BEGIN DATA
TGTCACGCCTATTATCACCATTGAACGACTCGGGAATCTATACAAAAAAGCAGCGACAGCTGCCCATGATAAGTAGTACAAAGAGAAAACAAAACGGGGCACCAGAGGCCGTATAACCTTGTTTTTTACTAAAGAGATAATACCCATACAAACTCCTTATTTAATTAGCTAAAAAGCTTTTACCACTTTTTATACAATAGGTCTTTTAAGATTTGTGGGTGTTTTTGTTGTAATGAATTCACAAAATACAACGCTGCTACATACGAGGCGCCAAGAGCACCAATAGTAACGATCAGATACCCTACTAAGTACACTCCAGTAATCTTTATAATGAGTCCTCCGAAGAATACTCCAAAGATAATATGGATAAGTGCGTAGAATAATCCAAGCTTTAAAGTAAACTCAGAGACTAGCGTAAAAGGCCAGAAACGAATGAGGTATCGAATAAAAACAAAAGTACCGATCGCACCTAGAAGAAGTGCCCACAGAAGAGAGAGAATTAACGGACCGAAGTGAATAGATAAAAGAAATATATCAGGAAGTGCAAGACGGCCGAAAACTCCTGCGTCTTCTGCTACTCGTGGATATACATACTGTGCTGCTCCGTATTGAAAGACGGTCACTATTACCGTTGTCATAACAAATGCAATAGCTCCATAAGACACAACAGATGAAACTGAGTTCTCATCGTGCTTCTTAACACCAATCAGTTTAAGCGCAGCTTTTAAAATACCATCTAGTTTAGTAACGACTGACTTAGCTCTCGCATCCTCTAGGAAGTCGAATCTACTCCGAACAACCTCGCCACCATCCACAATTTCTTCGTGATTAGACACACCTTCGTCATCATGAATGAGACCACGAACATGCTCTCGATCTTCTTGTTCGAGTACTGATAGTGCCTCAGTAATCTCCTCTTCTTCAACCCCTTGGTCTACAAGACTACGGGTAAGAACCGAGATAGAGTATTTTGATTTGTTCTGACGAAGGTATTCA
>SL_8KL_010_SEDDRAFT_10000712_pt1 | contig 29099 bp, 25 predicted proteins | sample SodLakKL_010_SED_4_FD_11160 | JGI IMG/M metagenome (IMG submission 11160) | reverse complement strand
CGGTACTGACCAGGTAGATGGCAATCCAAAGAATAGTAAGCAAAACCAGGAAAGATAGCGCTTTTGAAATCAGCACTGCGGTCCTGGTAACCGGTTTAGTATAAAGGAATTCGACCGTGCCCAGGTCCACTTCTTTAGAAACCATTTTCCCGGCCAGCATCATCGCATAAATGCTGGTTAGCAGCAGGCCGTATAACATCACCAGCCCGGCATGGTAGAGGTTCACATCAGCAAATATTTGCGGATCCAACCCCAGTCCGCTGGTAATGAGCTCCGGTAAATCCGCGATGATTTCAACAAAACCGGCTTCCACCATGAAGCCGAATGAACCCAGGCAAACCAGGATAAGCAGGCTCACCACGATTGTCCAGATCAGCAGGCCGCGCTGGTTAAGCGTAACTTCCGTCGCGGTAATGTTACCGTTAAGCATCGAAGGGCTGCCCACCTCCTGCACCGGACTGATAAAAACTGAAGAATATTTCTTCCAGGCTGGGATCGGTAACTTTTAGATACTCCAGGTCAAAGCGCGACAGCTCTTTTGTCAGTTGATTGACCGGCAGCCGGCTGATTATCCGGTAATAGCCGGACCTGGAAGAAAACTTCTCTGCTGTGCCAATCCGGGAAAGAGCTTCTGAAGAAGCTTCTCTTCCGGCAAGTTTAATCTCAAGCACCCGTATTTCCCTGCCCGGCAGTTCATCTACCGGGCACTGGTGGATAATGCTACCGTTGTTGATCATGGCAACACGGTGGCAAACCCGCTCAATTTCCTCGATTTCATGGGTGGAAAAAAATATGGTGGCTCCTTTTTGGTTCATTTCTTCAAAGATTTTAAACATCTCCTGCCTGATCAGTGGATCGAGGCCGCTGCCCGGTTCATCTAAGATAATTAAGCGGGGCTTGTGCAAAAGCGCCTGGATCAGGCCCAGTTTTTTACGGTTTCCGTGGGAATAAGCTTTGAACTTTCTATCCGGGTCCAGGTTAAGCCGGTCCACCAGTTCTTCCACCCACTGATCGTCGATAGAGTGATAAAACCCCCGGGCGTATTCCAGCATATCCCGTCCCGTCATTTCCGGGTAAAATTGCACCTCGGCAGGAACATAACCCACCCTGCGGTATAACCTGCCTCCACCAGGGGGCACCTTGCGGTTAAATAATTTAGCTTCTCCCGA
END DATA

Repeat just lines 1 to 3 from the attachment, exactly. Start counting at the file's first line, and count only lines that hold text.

TGTCACGCCTATTATCACCATTGAACGACTCGGGAATCTATACAAAAAAGCAGCGACAGCTGCCCATGATAAGTAGTACAAAGAGAAAACAAAACGGGGCACCAGAGGCCGTATAACCTTGTTTTTTACTAAAGAGATAATACCCATACAAACTCCTTATTTAATTAGCTAAAAAGCTTTTACCACTTTTTATACAATAGGTCTTTTAAGATTTGTGGGTGTTTTTGTTGTAATGAATTCACAAAATACAACGCTGCTACATACGAGGCGCCAAGAGCACCAATAGTAACGATCAGATACCCTACTAAGTACACTCCAGTAATCTTTATAATGAGTCCTCCGAAGAATACTCCAAAGATAATATGGATAAGTGCGTAGAATAATCCAAGCTTTAAAGTAAACTCAGAGACTAGCGTAAAAGGCCAGAAACGAATGAGGTATCGAATAAAAACAAAAGTACCGATCGCACCTAGAAGAAGTGCCCACAGAAGAGAGAGAATTAACGGACCGAAGTGAATAGATAAAAGAAATATATCAGGAAGTGCAAGACGGCCGAAAACTCCTGCGTCTTCTGCTACTCGTGGATATACATACTGTGCTGCTCCGTATTGAAAGACGGTCACTATTACCGTTGTCATAACAAATGCAATAGCTCCATAAGACACAACAGATGAAACTGAGTTCTCATCGTGCTTCTTAACACCAATCAGTTTAAGCGCAGCTTTTAAAATACCATCTAGTTTAGTAACGACTGACTTAGCTCTCGCATCCTCTAGGAAGTCGAATCTACTCCGAACAACCTCGCCACCATCCACAATTTCTTCGTGATTAGACACACCTTCGTCATCATGAATGAGACCACGAACATGCTCTCGATCTTCTTGTTCGAGTACTGATAGTGCCTCAGTAATCTCCTCTTCTTCAACCCCTTGGTCTACAAGACTACGGGTAAGAACCGAGATAGAGTATTTTGATTTGTTCTGACGAAGGTATTCA
>SL_8KL_010_SEDDRAFT_10000712_pt1 | contig 29099 bp, 25 predicted proteins | sample SodLakKL_010_SED_4_FD_11160 | JGI IMG/M metagenome (IMG submission 11160) | reverse complement strand
CGGTACTGACCAGGTAGATGGCAATCCAAAGAATAGTAAGCAAAACCAGGAAAGATAGCGCTTTTGAAATCAGCACTGCGGTCCTGGTAACCGGTTTAGTATAAAGGAATTCGACCGTGCCCAGGTCCACTTCTTTAGAAACCATTTTCCCGGCCAGCATCATCGCATAAATGCTGGTTAGCAGCAGGCCGTATAACATCACCAGCCCGGCATGGTAGAGGTTCACATCAGCAAATATTTGCGGATCCAACCCCAGTCCGCTGGTAATGAGCTCCGGTAAATCCGCGATGATTTCAACAAAACCGGCTTCCACCATGAAGCCGAATGAACCCAGGCAAACCAGGATAAGCAGGCTCACCACGATTGTCCAGATCAGCAGGCCGCGCTGGTTAAGCGTAACTTCCGTCGCGGTAATGTTACCGTTAAGCATCGAAGGGCTGCCCACCTCCTGCACCGGACTGATAAAAACTGAAGAATATTTCTTCCAGGCTGGGATCGGTAACTTTTAGATACTCCAGGTCAAAGCGCGACAGCTCTTTTGTCAGTTGATTGACCGGCAGCCGGCTGATTATCCGGTAATAGCCGGACCTGGAAGAAAACTTCTCTGCTGTGCCAATCCGGGAAAGAGCTTCTGAAGAAGCTTCTCTTCCGGCAAGTTTAATCTCAAGCACCCGTATTTCCCTGCCCGGCAGTTCATCTACCGGGCACTGGTGGATAATGCTACCGTTGTTGATCATGGCAACACGGTGGCAAACCCGCTCAATTTCCTCGATTTCATGGGTGGAAAAAAATATGGTGGCTCCTTTTTGGTTCATTTCTTCAAAGATTTTAAACATCTCCTGCCTGATCAGTGGATCGAGGCCGCTGCCCGGTTCATCTAAGATAATTAAGCGGGGCTTGTGCAAAAGCGCCTGGATCAGGCCCAGTTTTTTACGGTTTCCGTGGGAATAAGCTTTGAACTTTCTATCCGGGTCCAGGTTAAGCCGGTCCACCAGTTCTTCCACCCACTGATCGTCGATAGAGTGATAAAACCCCCGGGCGTATTCCAGCATATCCCGTCCCGTCATTTCCGGGTAAAATTGCACCTCGGCAGGAACATAACCCACCCTGCGGTATAACCTGCCTCCACCAGGGGGCACCTTGCGGTTAAATAATTTAGCTTCTCCCGA